Great Crested Newts and District Level Licencing
There are now a few different ways to apply for a licence from Natural England to do development or other work that may affect great crested newts and find out how much you may need to pay. These include:
- Norfolk and Suffolk have a district level licensing scheme, a quicker and simpler option to applying for a GCN mitigation licence. Find out more below.
- Apply for a GCN Mitigation Licence
- Or via an ecologist who is a registered consultant under Natural England's low-impact class licence scheme.
Benefits of district level licensing
In a nutshell district level licensing:
- Better conserves great crested newts.
- Is simple to use.
- Offers developers certainty in terms of costs and timescales.
- Means developments that have been through planning will not be held up by protracted post-planning licensing.
- Results in lots of high value, secure ponds for newts which are managed and monitored for the long term.
The cost to join the district level licensing scheme
Natural England have put together an explanatory note to explain the breakdown of fees and how they calculate the cost to join the scheme, together with some examples.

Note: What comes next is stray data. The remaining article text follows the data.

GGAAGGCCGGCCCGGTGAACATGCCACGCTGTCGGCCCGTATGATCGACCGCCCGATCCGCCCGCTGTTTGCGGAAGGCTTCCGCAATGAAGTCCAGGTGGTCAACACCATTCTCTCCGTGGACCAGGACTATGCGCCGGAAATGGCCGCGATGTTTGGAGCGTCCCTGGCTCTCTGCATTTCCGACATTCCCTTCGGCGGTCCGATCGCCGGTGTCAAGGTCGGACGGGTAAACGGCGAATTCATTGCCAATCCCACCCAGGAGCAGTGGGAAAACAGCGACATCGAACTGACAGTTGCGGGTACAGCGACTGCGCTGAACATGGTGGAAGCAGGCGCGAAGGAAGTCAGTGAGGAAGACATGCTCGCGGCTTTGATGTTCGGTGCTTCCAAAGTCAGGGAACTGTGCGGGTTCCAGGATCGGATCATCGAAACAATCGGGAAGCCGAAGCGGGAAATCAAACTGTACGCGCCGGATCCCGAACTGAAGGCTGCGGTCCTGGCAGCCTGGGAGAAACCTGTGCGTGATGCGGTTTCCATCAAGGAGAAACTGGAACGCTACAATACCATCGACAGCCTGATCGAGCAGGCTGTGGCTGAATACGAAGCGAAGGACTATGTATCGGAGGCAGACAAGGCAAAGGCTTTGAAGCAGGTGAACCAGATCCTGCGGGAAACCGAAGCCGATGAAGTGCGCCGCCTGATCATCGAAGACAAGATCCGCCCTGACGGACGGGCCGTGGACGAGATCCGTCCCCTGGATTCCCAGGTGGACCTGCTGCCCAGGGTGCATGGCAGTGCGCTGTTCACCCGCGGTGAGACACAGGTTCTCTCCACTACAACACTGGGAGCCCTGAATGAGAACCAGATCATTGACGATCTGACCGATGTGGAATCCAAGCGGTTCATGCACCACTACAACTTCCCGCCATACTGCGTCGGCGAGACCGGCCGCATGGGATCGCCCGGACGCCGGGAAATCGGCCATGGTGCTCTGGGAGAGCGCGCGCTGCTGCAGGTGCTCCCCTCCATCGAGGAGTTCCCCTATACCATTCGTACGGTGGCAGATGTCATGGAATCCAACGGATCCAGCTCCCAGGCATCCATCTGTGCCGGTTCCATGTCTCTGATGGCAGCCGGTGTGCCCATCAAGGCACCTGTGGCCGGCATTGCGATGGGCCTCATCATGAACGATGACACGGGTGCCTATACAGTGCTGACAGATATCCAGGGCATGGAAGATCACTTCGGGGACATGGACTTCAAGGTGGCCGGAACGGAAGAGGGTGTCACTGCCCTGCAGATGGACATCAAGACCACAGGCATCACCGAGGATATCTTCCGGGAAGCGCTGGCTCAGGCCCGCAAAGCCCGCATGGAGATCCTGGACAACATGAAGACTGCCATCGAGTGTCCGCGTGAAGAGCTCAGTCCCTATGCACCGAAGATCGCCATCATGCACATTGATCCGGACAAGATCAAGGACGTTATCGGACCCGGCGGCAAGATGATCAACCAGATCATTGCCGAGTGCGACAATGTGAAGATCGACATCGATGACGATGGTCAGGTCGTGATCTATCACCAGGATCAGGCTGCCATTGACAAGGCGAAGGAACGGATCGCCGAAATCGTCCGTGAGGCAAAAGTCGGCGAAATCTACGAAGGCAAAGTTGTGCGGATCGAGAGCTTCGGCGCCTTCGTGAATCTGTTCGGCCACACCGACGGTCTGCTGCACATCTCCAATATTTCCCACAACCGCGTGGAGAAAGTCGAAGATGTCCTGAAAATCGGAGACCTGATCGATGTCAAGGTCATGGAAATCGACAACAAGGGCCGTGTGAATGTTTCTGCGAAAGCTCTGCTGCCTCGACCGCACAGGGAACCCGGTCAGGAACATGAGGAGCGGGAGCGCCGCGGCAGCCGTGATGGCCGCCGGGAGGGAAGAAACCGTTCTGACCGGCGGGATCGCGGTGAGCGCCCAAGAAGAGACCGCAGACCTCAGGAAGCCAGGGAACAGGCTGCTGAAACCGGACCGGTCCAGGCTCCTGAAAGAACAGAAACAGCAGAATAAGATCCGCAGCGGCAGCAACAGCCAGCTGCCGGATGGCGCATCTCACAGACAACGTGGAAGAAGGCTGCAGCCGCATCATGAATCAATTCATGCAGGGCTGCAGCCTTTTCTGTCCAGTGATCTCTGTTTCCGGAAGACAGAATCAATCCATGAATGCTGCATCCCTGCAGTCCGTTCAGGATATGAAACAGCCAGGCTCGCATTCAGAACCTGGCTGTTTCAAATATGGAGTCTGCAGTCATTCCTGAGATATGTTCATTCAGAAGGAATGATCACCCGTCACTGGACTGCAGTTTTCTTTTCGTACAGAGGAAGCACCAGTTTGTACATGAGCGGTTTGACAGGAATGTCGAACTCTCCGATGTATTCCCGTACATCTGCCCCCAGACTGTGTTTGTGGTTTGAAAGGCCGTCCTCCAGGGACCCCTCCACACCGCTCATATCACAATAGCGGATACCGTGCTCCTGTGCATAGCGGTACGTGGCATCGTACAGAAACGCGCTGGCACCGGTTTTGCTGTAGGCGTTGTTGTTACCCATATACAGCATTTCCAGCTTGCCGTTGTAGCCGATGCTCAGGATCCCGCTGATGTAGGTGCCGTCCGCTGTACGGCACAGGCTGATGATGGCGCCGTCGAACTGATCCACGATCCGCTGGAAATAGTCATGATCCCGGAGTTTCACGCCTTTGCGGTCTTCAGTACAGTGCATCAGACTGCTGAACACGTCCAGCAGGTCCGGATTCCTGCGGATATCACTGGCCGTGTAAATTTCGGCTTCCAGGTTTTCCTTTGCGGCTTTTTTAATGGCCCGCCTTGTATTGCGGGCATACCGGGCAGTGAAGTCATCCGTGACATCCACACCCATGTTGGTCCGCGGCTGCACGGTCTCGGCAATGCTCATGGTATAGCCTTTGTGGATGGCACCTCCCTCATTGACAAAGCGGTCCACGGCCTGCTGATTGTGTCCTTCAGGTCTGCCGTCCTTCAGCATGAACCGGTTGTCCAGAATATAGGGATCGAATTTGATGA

In autumn 2019, Natural England ran a series of webinars with the Chartered Institute of Ecology and Environmental Management (CIEEM) to provide more information on district level licensing:
- District Level Licensing: How the NE-led scheme works– scheme overview
- District Level Licensing: eDNA Survey and Data Collection – evidence base #1
- District Level Licensing: Species Distribution Modelling– evidence base #2
- District Level Licensing: Habitat Delivery for the NE-led scheme
- District Level Licensing: How to apply – does what it says!
Data open to all
As part of the district level licensing project, Natural England completed the largest ever survey of its type for great crested newts across England, funded by the Ministry for Housing, Communities and Local Government (MHCLG). The data is open and has been published to ArcGIS Online and is available at Data.gov.uk. Read their gov.uk blog to find out more.
Other things of interest
Read more about Natural England’s Geography in Government Award for their species distribution modelling for the district level licensing project.